There is a growing school of thought pushing scholars towards the notion that a very early deep reverence for trees might indeed have been a significant Irish phenomenon. These trees may have been a source of veneration in themselves and part of a belief system at least as old as the sacred spring. There are clues to this in the literature (cf. Dindsheanchais) but perhaps one of the best indicators of an ancient tree custom is the word bile, pronounced ‘bill-a’, meaning ‘sacred tree.’ Anglicised to bella, billa, billy, villa, vella and many other variants, it occurs in hundreds of place-names across the country. A short exercise identified eight bile place-names in county Clare alone. A deeper look would certainly lead to more.
There is no doubting the very early and constant presence of sacred trees in the story of Ireland. Without visiting the history too closely, the earliest written records – transcriptions taken from a long oral tradition – speak of the five sacred trees of Ireland, reaching back to the mythic era. At the beginning of the Christian age a little after 400 AD as writing began to come into use, trees were important to both secular and religious. No king had a cathair or estate without his sacred tree (bile ratha), no inauguration or assembly site was without one or more trees, churches and saints were all the stronger for the presence of trees. The tree as source or symbol was associated with power.
When this age passed, trees maintained their presence at holy wells and abandoned monasteries or were left standing apart in open plains. Many trees stood for centuries. Gnarled and heavy, they finally keeled over in exceptional old age. Even then, lying spent, they were honoured with votive rags or coins hammered into their trunks.
Holy Wells and Sacred Trees: It is generally understood that a tree or bush beside a holy well partakes of the sanctity of the well. Many folktales combine the origins of the holy well and sacred tree. In others the tree came later, or perhaps more correctly, the story explaining the presence of the tree came later. One such tale describes a severe drought on Scattery Island in the Shannon estuary, forcing the sixth century Saint Senan to dig a pit with a hazel stick. When finished he stuck the rod in the ground beside the hole. The following morning crystal clear waters flowed from the hollow and the stick had grown to a full sized tree. Bile cuill (the sacred hazel) is said to have stood beside the well for generations.
When Saint Finghín’s well was deliberately filled in, water was seen dripping from a nearby tree. Tobercrine (tobar i gcrainn – the tree well) can still be pointed out beside the ruined abbey today. A tree that grew from a stick blessed and planted by St. Feicín at Loughcooter (now Loughcutra) was much venerated (3). St. Muaghan’s tree stood as an emblem of sanctity at Kilmoon holy well in the north of the county until old age caused it to topple in the nineteenth century… and so the stories continue.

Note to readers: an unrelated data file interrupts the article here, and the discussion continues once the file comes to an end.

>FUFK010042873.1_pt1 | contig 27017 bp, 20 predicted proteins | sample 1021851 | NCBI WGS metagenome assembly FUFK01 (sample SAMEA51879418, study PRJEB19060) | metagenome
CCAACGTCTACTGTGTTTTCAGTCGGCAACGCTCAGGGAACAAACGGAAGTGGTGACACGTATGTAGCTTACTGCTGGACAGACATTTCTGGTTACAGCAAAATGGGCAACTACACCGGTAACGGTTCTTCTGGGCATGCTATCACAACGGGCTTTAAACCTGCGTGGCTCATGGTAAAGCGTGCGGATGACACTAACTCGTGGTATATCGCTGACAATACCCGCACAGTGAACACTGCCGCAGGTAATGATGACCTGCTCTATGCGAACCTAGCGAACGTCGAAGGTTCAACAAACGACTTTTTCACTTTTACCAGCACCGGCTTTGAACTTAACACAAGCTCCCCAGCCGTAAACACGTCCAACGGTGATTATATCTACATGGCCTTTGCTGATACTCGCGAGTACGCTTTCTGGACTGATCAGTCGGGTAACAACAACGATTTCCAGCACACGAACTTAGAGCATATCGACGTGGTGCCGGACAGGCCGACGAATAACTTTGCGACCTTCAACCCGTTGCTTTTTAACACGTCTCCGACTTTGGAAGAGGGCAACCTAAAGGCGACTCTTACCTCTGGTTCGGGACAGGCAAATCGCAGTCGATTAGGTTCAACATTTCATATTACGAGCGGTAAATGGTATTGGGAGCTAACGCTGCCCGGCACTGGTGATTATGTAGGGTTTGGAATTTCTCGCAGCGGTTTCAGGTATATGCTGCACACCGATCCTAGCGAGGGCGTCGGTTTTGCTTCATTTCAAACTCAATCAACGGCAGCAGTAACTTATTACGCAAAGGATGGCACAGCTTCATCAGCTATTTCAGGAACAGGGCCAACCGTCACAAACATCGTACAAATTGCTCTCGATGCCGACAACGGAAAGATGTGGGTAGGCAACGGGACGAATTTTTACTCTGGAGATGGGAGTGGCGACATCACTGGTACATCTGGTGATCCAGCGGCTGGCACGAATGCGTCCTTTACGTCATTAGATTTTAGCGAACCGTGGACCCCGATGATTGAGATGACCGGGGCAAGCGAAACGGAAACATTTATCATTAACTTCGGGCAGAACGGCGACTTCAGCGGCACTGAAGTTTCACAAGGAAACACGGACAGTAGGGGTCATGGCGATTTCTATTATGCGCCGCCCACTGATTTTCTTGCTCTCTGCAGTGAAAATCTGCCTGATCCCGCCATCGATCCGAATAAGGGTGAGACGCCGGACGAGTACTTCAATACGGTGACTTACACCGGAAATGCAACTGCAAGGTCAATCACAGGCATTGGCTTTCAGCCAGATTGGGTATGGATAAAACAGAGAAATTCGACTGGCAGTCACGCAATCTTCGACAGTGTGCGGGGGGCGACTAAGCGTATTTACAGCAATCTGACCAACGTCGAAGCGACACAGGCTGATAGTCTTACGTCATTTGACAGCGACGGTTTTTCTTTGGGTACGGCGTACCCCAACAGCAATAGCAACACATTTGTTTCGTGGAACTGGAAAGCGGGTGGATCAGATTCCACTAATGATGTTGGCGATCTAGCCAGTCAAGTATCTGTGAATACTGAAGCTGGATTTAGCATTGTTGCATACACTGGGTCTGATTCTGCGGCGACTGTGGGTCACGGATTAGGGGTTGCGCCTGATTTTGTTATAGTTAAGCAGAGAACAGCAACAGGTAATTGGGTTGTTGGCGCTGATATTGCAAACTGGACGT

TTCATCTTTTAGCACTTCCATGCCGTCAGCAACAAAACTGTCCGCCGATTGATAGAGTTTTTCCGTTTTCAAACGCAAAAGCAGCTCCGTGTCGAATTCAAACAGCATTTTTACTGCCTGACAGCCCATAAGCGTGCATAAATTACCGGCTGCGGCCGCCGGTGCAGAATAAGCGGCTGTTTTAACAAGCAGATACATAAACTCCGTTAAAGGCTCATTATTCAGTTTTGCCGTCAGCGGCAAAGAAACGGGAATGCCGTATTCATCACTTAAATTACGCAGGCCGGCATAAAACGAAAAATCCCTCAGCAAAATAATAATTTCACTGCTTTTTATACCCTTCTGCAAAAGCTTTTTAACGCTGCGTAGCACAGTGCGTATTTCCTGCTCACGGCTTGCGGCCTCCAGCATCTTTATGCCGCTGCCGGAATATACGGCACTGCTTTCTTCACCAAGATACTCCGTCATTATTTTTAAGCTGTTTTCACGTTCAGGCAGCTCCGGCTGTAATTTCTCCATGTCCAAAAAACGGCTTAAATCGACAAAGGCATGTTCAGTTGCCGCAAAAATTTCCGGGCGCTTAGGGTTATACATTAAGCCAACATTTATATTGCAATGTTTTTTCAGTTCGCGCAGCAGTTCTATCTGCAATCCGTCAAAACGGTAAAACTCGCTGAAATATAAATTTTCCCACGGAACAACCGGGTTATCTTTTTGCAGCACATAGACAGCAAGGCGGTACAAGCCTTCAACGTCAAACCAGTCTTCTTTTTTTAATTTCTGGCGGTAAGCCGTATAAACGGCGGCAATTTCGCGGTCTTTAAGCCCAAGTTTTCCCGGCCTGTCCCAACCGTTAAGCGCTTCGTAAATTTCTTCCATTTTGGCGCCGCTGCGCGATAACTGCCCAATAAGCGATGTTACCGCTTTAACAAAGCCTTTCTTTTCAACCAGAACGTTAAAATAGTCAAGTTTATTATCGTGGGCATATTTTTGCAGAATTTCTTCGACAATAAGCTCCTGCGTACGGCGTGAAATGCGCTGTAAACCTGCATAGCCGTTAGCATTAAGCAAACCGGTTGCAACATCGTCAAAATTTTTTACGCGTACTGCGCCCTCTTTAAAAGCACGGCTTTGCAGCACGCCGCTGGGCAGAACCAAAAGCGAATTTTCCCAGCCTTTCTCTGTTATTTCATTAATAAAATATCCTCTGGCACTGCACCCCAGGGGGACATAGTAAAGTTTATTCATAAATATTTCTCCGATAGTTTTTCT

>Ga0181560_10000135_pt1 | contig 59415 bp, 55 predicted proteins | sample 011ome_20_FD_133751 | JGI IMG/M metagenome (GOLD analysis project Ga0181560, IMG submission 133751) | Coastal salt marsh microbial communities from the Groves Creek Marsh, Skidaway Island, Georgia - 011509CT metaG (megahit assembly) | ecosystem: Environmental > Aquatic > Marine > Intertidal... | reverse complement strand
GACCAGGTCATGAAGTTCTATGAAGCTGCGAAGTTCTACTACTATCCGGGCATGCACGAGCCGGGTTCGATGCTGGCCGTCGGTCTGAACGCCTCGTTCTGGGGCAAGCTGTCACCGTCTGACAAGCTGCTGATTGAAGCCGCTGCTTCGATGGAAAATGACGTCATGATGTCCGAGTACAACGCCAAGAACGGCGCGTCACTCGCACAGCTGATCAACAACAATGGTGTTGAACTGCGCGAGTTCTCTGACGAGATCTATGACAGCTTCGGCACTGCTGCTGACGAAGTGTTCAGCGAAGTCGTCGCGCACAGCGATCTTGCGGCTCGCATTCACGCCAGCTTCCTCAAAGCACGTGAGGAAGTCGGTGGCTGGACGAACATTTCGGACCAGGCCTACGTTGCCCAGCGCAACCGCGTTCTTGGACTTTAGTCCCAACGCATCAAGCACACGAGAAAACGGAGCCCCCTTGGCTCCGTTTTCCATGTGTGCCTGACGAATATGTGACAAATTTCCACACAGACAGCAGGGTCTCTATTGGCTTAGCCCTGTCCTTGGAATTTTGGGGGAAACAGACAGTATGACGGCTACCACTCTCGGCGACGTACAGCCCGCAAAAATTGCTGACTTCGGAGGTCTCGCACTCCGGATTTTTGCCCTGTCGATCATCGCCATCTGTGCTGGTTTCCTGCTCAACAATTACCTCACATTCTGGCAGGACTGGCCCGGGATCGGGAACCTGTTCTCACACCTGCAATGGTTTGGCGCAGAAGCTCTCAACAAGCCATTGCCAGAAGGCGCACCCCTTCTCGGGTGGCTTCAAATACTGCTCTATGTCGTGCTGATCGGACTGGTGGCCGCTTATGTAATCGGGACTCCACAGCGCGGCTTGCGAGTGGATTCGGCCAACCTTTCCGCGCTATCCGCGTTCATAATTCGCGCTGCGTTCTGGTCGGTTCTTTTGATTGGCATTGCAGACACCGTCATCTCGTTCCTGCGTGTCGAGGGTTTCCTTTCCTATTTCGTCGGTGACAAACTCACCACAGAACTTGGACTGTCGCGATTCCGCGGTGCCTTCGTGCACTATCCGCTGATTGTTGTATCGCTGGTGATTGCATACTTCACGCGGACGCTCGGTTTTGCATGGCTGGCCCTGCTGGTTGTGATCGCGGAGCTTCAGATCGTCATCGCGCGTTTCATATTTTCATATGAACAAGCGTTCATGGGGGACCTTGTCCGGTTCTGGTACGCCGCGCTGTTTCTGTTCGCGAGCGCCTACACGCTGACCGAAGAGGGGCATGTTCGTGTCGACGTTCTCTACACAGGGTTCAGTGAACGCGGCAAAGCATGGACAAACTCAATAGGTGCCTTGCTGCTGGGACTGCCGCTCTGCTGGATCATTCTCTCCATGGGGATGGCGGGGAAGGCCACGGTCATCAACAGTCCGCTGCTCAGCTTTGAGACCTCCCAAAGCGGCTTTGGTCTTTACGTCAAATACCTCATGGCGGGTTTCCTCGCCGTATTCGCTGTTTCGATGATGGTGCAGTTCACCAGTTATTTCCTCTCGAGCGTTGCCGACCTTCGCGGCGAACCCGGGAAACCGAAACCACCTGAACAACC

Trees are not only cherished companions of the well but also serve as markers around which people move when performing the prescribed ‘rounds’ or ‘stations’ – walking meditations if you will. When prayers are completed, rags are tied to the tree or bush as an offering of thanks and a means of leaving concerns in the care of the saint. One remote Clare well, dedicated to St. Colman Mac Duagh, has extensive offerings on its rag tree. It lies hidden in a grove of hazels for much of the year and contains many of the elements of an early Irish eremitical site – holy well, rag tree, hermit’s cave, 7th century oratory and two leachta (altars), as well as having a significant corpus of stories about its past.
There is one reference from the early 1900’s which might suggest remnants of tree veneration near a holy well, which reads ‘The devotees take off their shoes, stockings, and hats, (or, if women, their shawls and bonnets), and start for the well repeating the prescribed prayers. They climb to kiss a cross on the branch of one of the weird old weather-bent trees in the hollow, and, lastly, pour water from the well on their faces, hands, and feet.’ 4 The addition of a crucifix to the tree here may have Christianized an older practice. However the tree may also have been nothing more than a ‘station’ in the prescribed ‘rounds’ of the well.
The types of trees found at holy well sites vary enormously. The ash seems to have been by far the most important tree in ancient Ireland (not the oak as one might think, even as a leftover of things Celtic – blame Pliny.) A study of 210 holy wells in Cork in the 1960’s found a prevalence of thorns or whitethorns (103), ash (75) and oak (7), with a mixture of other trees making up the remaining 25.5 The blackthorn – small, wizened and nearly indestructible – has always been a favourite as a rag bush, especially on poor land.
Saints, Holy Wells and Trees: Patricius/Patrick, arriving from Romano-Britain in the 430’s with his missionaries started a religious conflagration that, it could be argued, has not yet been fully extinguished. He introduced Christianity gradually to the Irish, permitting the new religion to disseminate slowly, mixing the best of what went before with the new faith. In this context, Christian missionaries recognized the importance of venerated springs and trees to the Irish (or likely already had a sense of these connections themselves?) Patrick re-dedicated former indigenous cult centres to Christianity. From the annals we read that he went to Tobar Slán, a spring venerated by the druids, which he blessed and thus Christianized. Sometime later he “went thereafter to Bile Tortain and near to Bile Tortain he built for Justian the presbyter a church, which now belongs to the community of Ard Brecáin.” Bile Tortain was one of the five great trees of Ireland that stood at Ardbraccan in county Meath. (6) There is a tale about another of the five sacred trees, Eo Rossa, that when it died of old age St. Molaisse divided it among the saints of Ireland. St. Moling of Carlow utilised his portion in making shingles to roof his oratory. This tale might be read as a form of Christian triumphalism or more kindly, an acknowledgement and retention of sacredness in a new role.(7)